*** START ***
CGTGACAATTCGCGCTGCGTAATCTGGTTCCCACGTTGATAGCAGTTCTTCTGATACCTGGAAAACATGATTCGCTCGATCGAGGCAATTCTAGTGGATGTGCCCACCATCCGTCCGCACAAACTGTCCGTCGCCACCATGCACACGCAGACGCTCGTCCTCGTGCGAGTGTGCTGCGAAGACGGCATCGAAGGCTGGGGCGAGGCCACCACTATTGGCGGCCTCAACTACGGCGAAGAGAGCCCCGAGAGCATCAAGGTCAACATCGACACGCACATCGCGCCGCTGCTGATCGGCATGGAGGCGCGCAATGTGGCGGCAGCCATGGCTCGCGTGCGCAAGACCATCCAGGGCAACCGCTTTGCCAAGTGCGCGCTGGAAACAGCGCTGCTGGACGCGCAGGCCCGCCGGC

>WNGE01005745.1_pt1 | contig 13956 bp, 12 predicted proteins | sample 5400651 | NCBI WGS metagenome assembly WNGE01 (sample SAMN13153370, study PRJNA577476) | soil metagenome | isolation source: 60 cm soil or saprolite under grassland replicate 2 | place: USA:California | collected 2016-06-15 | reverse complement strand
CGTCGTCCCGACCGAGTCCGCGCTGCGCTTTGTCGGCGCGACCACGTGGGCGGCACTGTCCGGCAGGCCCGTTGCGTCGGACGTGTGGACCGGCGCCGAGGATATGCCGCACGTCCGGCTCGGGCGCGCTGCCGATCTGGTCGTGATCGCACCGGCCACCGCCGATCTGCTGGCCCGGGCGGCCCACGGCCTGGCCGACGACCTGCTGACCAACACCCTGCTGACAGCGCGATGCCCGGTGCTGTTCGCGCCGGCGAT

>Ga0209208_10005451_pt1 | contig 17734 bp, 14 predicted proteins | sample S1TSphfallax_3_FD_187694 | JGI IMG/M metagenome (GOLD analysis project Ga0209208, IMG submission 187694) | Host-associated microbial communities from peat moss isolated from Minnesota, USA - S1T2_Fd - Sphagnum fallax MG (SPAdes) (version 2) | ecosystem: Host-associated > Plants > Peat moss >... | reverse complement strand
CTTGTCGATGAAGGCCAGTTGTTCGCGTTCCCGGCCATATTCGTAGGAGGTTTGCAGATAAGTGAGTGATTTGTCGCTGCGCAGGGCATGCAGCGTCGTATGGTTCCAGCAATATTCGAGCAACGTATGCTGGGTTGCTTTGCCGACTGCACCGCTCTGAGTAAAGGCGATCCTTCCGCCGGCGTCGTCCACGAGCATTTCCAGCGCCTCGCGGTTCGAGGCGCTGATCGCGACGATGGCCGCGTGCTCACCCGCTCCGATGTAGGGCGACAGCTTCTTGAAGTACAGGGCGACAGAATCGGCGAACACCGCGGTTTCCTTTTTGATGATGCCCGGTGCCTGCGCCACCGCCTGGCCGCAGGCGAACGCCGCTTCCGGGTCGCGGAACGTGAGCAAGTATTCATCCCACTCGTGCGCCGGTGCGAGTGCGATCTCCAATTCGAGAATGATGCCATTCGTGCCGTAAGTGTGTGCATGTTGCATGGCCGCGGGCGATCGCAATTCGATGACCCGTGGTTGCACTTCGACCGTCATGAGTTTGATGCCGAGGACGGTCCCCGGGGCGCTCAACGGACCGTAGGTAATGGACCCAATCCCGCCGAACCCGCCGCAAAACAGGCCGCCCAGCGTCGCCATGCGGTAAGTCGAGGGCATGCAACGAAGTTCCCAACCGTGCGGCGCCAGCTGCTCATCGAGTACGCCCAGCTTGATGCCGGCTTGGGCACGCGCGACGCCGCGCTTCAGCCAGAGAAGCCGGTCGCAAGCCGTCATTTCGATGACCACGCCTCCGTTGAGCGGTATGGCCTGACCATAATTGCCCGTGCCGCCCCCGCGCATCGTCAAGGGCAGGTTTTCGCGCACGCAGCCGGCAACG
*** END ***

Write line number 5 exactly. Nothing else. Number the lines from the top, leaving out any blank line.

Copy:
CTTGTCGATGAAGGCCAGTTGTTCGCGTTCCCGGCCATATTCGTAGGAGGTTTGCAGATAAGTGAGTGATTTGTCGCTGCGCAGGGCATGCAGCGTCGTATGGTTCCAGCAATATTCGAGCAACGTATGCTGGGTTGCTTTGCCGACTGCACCGCTCTGAGTAAAGGCGATCCTTCCGCCGGCGTCGTCCACGAGCATTTCCAGCGCCTCGCGGTTCGAGGCGCTGATCGCGACGATGGCCGCGTGCTCACCCGCTCCGATGTAGGGCGACAGCTTCTTGAAGTACAGGGCGACAGAATCGGCGAACACCGCGGTTTCCTTTTTGATGATGCCCGGTGCCTGCGCCACCGCCTGGCCGCAGGCGAACGCCGCTTCCGGGTCGCGGAACGTGAGCAAGTATTCATCCCACTCGTGCGCCGGTGCGAGTGCGATCTCCAATTCGAGAATGATGCCATTCGTGCCGTAAGTGTGTGCATGTTGCATGGCCGCGGGCGATCGCAATTCGATGACCCGTGGTTGCACTTCGACCGTCATGAGTTTGATGCCGAGGACGGTCCCCGGGGCGCTCAACGGACCGTAGGTAATGGACCCAATCCCGCCGAACCCGCCGCAAAACAGGCCGCCCAGCGTCGCCATGCGGTAAGTCGAGGGCATGCAACGAAGTTCCCAACCGTGCGGCGCCAGCTGCTCATCGAGTACGCCCAGCTTGATGCCGGCTTGGGCACGCGCGACGCCGCGCTTCAGCCAGAGAAGCCGGTCGCAAGCCGTCATTTCGATGACCACGCCTCCGTTGAGCGGTATGGCCTGACCATAATTGCCCGTGCCGCCCCCGCGCATCGTCAAGGGCAGGTTTTCGCGCACGCAGCCGGCAACG